Behavior Management for Middle Aged Children

by Amy Morin

Behavioral management for middle-aged children should reflect their need for independence while still offering plenty of guidance. Even though children between the ages of 5 and 10 should be developing better control over their emotions, they are often known to display dramatic behaviors. Behavioral management for middle-aged children requires consistency and patience as they tend to test limits and can become easily sidetracked.

Routines and Structure

Oftentimes, providing simple structure will prevent a host of behavioral issues. Establish a schedule for your child, and be clear with your expectations. A regular routine can reduce noncompliance and arguments over homework, chores and electronics. Structure can also teach good habits as kids become used to doing what is expected of them. Create a clear list of rules and review the rules with your child. As your child grows and matures, adjust the rules to reflect age-appropriate responsiblities.

Praise and Attention

Although middle-aged children can be rebellious, they tend to also seek approval. The American Academy of Pediatrics' "Guide to Effective Discipline" suggests providing attention to increase positive behavior and "ignoring, removing, or withholding parent attention to decrease the frequency or intensity of undesirable behaviors." Ignoring mild misbehaviors, such as whining, can be effective as long as there is not an underlying cause that is impacting your child's behavior. If you suspect that your child is responding to a stressor in his life, do not ignore his behavior. Instead, seek out the root of the behavior. Your child should also receive positive attention for good behaviors. Praise your child's efforts, positive attitudes and compliance, and he will naturally be motivated to repeat those behaviors.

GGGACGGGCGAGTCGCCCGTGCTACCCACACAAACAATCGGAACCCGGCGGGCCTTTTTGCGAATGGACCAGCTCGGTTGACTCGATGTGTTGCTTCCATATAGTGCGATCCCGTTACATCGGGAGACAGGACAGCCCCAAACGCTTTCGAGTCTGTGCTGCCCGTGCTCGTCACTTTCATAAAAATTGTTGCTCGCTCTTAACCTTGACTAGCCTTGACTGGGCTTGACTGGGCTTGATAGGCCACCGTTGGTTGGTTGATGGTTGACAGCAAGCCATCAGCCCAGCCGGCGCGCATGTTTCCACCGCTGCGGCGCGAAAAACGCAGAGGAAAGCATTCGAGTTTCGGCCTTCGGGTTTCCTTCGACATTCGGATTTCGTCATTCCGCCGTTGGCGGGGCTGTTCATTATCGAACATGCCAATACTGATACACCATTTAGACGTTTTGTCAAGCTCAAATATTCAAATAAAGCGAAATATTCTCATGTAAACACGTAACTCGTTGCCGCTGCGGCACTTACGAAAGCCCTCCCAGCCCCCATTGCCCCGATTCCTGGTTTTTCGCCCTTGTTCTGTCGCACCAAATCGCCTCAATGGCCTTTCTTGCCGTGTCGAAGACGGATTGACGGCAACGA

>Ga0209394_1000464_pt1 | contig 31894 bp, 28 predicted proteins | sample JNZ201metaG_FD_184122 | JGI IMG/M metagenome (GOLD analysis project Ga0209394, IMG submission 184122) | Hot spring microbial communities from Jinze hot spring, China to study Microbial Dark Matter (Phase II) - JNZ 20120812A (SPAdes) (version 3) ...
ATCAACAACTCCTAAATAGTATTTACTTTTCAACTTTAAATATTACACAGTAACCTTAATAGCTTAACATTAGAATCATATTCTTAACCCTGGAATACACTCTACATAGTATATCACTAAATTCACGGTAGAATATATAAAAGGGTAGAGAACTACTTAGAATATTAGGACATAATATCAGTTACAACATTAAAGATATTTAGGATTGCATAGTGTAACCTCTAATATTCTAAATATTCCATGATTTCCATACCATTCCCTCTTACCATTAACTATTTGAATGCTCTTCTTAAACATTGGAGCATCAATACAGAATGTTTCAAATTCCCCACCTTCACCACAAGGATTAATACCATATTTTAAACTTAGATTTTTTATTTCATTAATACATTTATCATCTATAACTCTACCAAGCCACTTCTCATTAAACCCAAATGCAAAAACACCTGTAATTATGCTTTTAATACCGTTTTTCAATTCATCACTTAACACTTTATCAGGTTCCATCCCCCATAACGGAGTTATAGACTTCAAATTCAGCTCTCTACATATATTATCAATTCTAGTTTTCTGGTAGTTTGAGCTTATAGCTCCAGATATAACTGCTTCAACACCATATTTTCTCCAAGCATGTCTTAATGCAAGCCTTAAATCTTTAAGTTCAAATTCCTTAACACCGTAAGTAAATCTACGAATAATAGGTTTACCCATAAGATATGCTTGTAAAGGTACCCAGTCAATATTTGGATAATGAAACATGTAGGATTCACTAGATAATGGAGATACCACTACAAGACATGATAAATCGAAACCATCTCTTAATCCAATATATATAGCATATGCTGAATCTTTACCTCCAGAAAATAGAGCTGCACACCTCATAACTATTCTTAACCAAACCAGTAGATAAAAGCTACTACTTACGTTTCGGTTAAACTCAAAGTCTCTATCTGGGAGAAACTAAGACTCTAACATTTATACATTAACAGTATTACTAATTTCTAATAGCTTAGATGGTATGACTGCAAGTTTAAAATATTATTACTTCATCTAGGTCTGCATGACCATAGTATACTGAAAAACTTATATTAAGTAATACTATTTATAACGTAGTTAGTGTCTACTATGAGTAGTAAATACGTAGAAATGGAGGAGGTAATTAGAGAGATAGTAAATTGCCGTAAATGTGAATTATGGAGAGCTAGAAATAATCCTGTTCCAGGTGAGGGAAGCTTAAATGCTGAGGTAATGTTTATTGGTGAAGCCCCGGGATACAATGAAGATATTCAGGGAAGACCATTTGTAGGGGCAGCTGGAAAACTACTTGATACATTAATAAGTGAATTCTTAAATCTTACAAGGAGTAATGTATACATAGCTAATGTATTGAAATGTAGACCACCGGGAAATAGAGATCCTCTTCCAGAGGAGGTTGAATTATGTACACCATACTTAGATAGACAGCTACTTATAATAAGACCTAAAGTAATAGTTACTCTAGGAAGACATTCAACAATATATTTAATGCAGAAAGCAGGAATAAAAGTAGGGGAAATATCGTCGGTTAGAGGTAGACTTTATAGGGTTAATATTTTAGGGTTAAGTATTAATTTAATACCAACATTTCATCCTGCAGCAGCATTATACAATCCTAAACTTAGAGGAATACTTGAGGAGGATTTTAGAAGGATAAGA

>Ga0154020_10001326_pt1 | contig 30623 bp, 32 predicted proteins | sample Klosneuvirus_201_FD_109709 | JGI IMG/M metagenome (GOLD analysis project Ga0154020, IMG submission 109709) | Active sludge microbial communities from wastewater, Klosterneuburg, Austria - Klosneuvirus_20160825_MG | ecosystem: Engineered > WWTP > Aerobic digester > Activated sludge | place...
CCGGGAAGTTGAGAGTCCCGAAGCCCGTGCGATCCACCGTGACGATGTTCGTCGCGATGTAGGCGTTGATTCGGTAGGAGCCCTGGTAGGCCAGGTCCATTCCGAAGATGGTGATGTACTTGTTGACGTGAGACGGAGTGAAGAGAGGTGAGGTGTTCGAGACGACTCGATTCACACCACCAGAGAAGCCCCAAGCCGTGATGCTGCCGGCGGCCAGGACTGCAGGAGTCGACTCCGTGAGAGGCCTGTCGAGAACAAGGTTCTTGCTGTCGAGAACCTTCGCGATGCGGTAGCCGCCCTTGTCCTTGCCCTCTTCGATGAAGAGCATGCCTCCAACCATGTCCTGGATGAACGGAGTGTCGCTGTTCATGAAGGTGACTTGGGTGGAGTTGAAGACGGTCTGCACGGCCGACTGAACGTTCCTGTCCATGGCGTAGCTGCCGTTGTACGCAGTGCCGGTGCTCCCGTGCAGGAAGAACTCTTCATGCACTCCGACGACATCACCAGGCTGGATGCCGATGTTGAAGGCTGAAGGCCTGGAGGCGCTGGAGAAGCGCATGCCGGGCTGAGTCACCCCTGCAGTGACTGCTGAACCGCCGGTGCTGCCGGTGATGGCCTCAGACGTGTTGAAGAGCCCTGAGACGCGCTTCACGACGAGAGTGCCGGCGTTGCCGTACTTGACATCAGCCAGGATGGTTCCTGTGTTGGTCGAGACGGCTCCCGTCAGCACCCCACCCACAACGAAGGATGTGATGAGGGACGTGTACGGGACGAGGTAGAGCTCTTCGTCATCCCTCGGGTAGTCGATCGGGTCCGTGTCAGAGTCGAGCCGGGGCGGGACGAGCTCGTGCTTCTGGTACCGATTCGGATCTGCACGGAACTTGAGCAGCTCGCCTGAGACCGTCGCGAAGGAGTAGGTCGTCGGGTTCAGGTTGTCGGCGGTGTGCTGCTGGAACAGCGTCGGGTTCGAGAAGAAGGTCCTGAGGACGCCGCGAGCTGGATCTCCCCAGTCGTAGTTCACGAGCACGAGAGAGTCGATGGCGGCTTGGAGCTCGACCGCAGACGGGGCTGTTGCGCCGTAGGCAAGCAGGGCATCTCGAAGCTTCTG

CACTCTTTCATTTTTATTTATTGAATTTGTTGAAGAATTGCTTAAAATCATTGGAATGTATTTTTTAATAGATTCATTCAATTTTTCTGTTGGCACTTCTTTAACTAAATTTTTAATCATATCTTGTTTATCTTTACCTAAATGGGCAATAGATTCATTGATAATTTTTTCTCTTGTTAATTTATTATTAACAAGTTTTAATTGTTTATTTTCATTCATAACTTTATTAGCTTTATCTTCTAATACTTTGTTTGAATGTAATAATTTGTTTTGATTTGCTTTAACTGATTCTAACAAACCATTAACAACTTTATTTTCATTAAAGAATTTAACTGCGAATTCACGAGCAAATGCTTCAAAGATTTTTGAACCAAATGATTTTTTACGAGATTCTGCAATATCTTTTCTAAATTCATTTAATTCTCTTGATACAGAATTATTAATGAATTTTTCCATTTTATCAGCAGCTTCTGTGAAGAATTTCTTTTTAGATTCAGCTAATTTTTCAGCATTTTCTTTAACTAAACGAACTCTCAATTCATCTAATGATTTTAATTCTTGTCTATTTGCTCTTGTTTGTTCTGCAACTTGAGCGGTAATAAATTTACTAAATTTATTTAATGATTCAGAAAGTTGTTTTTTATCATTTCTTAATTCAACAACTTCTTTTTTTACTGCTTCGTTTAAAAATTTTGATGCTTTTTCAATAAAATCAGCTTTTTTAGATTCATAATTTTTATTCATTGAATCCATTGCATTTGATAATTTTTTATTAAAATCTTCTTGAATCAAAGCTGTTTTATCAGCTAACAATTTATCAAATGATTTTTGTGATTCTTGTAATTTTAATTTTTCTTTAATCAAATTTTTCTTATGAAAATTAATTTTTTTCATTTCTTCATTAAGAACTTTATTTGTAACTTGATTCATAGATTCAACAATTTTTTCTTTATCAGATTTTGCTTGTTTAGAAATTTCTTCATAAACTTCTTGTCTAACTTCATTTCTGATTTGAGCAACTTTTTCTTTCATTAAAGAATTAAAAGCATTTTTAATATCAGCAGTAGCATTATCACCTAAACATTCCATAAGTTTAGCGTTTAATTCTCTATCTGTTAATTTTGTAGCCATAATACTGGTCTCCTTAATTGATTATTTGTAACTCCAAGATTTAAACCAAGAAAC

Rewards provide middle-aged children with an incentive to manage their behaviors. Provide your child with a small allowance for completing his chores, and he'll be motivated to do them again. Offer small rewards to address behavioral issues. A child who struggles to get his homework done each night might need some external motivation. Allowing him to earn time to play his favorite video game for completing his homework might just be the incentive he needs.

Natural and Logical Consequences

Breaking the rules should result in clear consequences. Logical consequences should be clearly related to the offense. If a child refuses to get out of bed on time, a logical consequence would be an earlier bedtime. Middle-aged kids can also benefit from natural consequences. If a child refuses to wear boots on a rainy day, the natural consequence is that his feet will get wet. Monitor natural consequences to ensure that such events become learning experiences.

About the Author

Amy Morin has been writing about parenting, relationships, health and lifestyle issues since 2009. Her work appears in many print and online publications, including and Global Post. Morin works as a clinical therapist and a college psychology instructor. Morin received her Master of Social Work from the University of New England.

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